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The Real Cost of Hiring an In-House Bookkeeper or Accountant


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The Real Cost of Hiring an In-House Bookkeeper or Accountant

The other day, I had an a-ha moment—one of those easily forgotten things that seem so obvious in hindsight. The moment arose because an employee at Stride hadn’t worked out, and I was trying to assess my role in that outcome. What I realized was: the role hadn’t been set up for success.

After some introspection and self-assessment, I came to the following conclusion:

If a function in the organization is not a core aspect of delivering your unique value proposition, outsource it.

Take, for example, outsourcing your accounting function. Many companies believe they need to have this function “in-house.” But accounting isn’t a strategic function. It’s not going to build equity value for your company. Accounting is certainly super important (it’s essential!) and it needs to work well. However, “working well” isn’t the same thing as “owning the function.” In fact, it might be the exact opposite.

When you hire someone for a non-strategic in-house function like accounting, that role often becomes the low point on the totem pole, the one that gets attention for process excellence. Why? Because you’re focusing, rightly, on the things that move the needle: usually growth. Therefore, accounting survives, and the singular experiences of the one person you hired lead to building a whole bunch of processes, and before you know it, you’re doing things because, “Well, that’s the way we’ve always done them.”

Consider the following when thinking about keeping a non-strategic function like accounting in-house versus outsourcing:

  1. How much does it cost you to recruit, train, and retain?

Recruiting costs around $5,000 in time and effort. In a tight labor market, that cost goes up considerably. Onboarding a new employee can cost another $5,000, since once you find a person, you need to train them, introduce them into your culture, and put the right management and oversight processes in place to retain them.

Companies with $2-$8 million in revenue usually only have one person in an accounting role. So, who are they going to report to? How much attention, coaching, and stewardship will the company commit to this person? Consider: if that manager has a higher and better use focusing on driving growth, you could lose many more thousands of dollars in missed opportunities every year thanks to the cognitive cost of onboarding, training, and mentoring. 

  1.  What if that person doesn’t work out?

Recently, an outsourced IT services provider told me their bookkeeper leaving set them back by 9 months. I was shocked—9 months? Just because your bookkeeper didn’t work out? Wow! That’s hundreds of thousands of dollars lost, simply because there was no redundancy or backup.

On top of that, they had to kick off the whole cycle of recruiting, training, and retaining once again. The data isn’t all out yet, but I wonder: are the people leaving their companies en masse in roles that aren’t core to their organizations? If so, the likelihood that a bookkeeper or an accountant leaves a firm that doesn’t sell bookkeeping or accounting services is high. Plan for them not to work out.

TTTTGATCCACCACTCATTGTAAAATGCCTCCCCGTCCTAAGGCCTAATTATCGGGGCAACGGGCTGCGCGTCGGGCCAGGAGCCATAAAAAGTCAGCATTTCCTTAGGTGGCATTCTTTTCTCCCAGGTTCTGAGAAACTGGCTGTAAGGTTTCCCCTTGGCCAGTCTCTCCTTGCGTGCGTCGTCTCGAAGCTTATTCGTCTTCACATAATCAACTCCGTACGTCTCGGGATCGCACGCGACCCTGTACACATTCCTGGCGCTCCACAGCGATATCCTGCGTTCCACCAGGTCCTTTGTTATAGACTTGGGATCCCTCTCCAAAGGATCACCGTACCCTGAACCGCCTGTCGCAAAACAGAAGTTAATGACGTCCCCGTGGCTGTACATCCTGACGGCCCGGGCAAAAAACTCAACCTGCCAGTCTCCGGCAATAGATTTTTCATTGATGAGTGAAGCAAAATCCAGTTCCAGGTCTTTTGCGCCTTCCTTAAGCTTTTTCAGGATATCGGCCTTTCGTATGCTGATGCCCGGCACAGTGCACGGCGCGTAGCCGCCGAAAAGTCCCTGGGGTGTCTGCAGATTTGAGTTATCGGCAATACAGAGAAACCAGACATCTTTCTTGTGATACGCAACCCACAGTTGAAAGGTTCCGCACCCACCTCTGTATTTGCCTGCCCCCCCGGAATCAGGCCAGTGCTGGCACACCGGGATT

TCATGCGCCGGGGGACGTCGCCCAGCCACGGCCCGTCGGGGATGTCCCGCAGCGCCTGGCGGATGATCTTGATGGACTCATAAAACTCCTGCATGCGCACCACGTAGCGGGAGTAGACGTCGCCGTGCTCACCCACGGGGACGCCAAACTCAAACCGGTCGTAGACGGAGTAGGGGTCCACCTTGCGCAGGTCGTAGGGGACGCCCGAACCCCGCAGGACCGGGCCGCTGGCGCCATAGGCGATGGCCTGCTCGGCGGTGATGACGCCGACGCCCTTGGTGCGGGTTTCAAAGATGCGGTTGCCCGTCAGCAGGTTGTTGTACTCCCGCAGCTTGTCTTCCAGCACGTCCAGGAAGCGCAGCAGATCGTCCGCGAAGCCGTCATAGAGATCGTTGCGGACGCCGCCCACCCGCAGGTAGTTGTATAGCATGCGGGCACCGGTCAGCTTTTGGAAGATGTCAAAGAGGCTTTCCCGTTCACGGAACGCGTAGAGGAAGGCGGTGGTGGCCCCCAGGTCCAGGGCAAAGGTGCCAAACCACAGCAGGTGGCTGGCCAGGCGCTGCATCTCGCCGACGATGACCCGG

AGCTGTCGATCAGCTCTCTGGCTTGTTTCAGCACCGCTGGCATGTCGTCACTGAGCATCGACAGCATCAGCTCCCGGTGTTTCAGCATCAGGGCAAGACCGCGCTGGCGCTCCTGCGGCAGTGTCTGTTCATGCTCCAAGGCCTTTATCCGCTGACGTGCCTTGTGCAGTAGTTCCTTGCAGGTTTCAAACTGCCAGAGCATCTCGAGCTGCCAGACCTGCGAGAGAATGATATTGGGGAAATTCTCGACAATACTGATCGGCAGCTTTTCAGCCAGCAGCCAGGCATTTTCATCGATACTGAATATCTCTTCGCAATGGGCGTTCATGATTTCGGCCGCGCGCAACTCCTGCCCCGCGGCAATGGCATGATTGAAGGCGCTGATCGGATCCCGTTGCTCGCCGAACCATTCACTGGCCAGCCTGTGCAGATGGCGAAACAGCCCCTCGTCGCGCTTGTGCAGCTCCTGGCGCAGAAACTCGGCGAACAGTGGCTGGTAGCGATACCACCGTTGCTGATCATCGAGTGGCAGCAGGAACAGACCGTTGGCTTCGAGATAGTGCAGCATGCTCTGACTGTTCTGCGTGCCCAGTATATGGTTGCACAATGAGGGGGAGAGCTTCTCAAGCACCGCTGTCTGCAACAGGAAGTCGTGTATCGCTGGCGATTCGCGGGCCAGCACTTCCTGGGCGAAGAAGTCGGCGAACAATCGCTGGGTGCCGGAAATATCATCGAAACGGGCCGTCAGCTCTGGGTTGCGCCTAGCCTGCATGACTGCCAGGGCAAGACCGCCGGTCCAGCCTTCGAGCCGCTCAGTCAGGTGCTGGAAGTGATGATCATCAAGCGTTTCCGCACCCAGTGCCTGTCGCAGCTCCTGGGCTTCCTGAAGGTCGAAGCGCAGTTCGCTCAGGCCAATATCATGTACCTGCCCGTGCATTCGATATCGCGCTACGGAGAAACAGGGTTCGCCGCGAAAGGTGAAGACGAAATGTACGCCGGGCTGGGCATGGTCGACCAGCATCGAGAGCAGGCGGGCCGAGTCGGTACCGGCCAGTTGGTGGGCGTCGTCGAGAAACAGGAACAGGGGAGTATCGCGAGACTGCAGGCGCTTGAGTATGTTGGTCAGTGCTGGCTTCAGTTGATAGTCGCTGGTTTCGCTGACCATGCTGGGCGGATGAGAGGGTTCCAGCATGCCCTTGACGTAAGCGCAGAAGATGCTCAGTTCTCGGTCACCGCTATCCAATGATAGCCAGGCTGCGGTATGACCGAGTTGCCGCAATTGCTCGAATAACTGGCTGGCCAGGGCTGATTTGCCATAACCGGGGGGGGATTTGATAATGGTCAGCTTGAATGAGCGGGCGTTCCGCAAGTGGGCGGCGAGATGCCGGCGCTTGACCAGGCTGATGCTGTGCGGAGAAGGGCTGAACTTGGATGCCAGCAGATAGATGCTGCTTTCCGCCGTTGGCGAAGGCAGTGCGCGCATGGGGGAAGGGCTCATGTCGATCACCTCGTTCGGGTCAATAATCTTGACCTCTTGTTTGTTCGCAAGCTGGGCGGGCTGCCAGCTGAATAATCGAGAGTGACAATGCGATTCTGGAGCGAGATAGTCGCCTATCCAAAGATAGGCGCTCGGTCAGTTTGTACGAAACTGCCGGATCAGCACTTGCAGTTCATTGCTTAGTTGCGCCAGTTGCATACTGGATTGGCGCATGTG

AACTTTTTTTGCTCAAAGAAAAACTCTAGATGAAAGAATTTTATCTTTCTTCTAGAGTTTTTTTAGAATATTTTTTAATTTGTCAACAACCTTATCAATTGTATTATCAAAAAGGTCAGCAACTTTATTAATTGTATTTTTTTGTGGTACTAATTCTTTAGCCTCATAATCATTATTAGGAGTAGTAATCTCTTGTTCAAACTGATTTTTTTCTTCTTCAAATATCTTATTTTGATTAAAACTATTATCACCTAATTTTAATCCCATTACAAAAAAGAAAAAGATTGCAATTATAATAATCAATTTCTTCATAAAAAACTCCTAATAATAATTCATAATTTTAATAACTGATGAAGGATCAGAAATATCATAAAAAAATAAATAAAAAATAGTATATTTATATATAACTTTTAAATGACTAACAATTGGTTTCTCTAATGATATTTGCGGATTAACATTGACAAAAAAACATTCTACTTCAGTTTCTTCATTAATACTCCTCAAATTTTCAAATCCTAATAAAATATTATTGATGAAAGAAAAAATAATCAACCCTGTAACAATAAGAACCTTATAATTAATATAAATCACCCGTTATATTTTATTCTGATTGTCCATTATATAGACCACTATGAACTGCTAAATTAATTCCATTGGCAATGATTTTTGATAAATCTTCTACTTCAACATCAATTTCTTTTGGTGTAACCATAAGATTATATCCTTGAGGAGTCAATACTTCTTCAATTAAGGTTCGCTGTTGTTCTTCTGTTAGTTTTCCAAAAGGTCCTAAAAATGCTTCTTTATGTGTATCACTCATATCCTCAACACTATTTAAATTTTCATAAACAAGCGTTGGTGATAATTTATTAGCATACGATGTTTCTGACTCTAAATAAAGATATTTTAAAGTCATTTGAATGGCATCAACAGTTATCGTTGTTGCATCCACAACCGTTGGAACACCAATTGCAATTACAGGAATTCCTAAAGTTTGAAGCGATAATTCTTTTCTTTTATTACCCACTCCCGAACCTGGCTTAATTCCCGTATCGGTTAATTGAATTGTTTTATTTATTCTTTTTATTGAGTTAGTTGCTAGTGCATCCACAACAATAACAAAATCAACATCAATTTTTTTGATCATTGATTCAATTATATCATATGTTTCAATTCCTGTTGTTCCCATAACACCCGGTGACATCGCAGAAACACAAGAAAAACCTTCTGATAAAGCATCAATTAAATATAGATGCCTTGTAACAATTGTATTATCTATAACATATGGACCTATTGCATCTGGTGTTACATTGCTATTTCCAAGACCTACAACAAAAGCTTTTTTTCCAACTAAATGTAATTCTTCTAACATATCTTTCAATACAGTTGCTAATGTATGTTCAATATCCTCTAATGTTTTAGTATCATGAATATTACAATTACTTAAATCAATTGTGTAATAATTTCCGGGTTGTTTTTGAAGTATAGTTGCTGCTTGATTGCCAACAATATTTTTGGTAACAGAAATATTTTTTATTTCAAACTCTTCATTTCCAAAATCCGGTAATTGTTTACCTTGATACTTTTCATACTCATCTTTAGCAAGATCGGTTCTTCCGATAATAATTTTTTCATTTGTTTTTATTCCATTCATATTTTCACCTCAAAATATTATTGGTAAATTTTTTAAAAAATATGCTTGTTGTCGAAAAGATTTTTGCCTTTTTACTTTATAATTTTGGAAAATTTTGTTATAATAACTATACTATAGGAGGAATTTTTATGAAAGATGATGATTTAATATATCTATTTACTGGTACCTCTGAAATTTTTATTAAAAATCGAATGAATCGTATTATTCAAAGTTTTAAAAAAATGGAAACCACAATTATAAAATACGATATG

1. What about your documented best practices?

The back office of a company shouldn’t be stressful and hectic. In fact, it should run very smoothly thanks to a preexisting set of well-defined processes for invoicing, accounts payable, payroll, month end close, etc. But often times, in-house functions are stressful. Why? Well, a couple of reasons.

First, companies aren’t experts in building back-office processes and rigorously documenting them. It’s understandable there will be some chaos. Second, the individual overseeing that role may be unconsciously inclined to create a bit of drama in search of significance—and that doesn’t allow the back office to just be “boring.” I mean, who want to be in a boring role, right? So how much cost do is a result of inefficiency, gossip, drama, and more full-time bodies than you need? 

But it can’t always make sense to outsource, can it?

There are times when it makes sense to bring your accounting function in-house. You’ll want someone in-house if…

  • Your business is simply so complicated that it requires a person know the intimate details of your complex invoices
  • There is a high velocity of daily transaction activity that must be updated if you’re going to make sound business decisions
  • You like having someone on-call who’s always thinking about your business—and they offer a bunch of other benefits
  • You just simply don’t want to take the time to put standardized processes in place

But even as I write this escape valve list, I’m wondering what strong CEO or business leader would accept these circumstances for their business. Not many. While some functions might work best in-house, you can outsource other core accounting functions (think: everything except invoicing!). The most important things for a CEO to realize is that like all things in life, there are tradeoffs.  In order to have someone at 33% of the cost of a full time employee who is offsite and outsourced, there needs to be pretty cleared shared agreements on who is doing what and how it gets done.

Your business is measured based on the equity value it creates. The functions that you hire full-time, invest in, cultivate, retain, and promote should be those functions that directly add to your unique, equity value building activities.

Everything else you should consider outsourcing to an organization that understands your industry, knows best practices, and can bring with them a depth of team so that you can have what matters most as you forge ahead in growth: CONFIDENCE!

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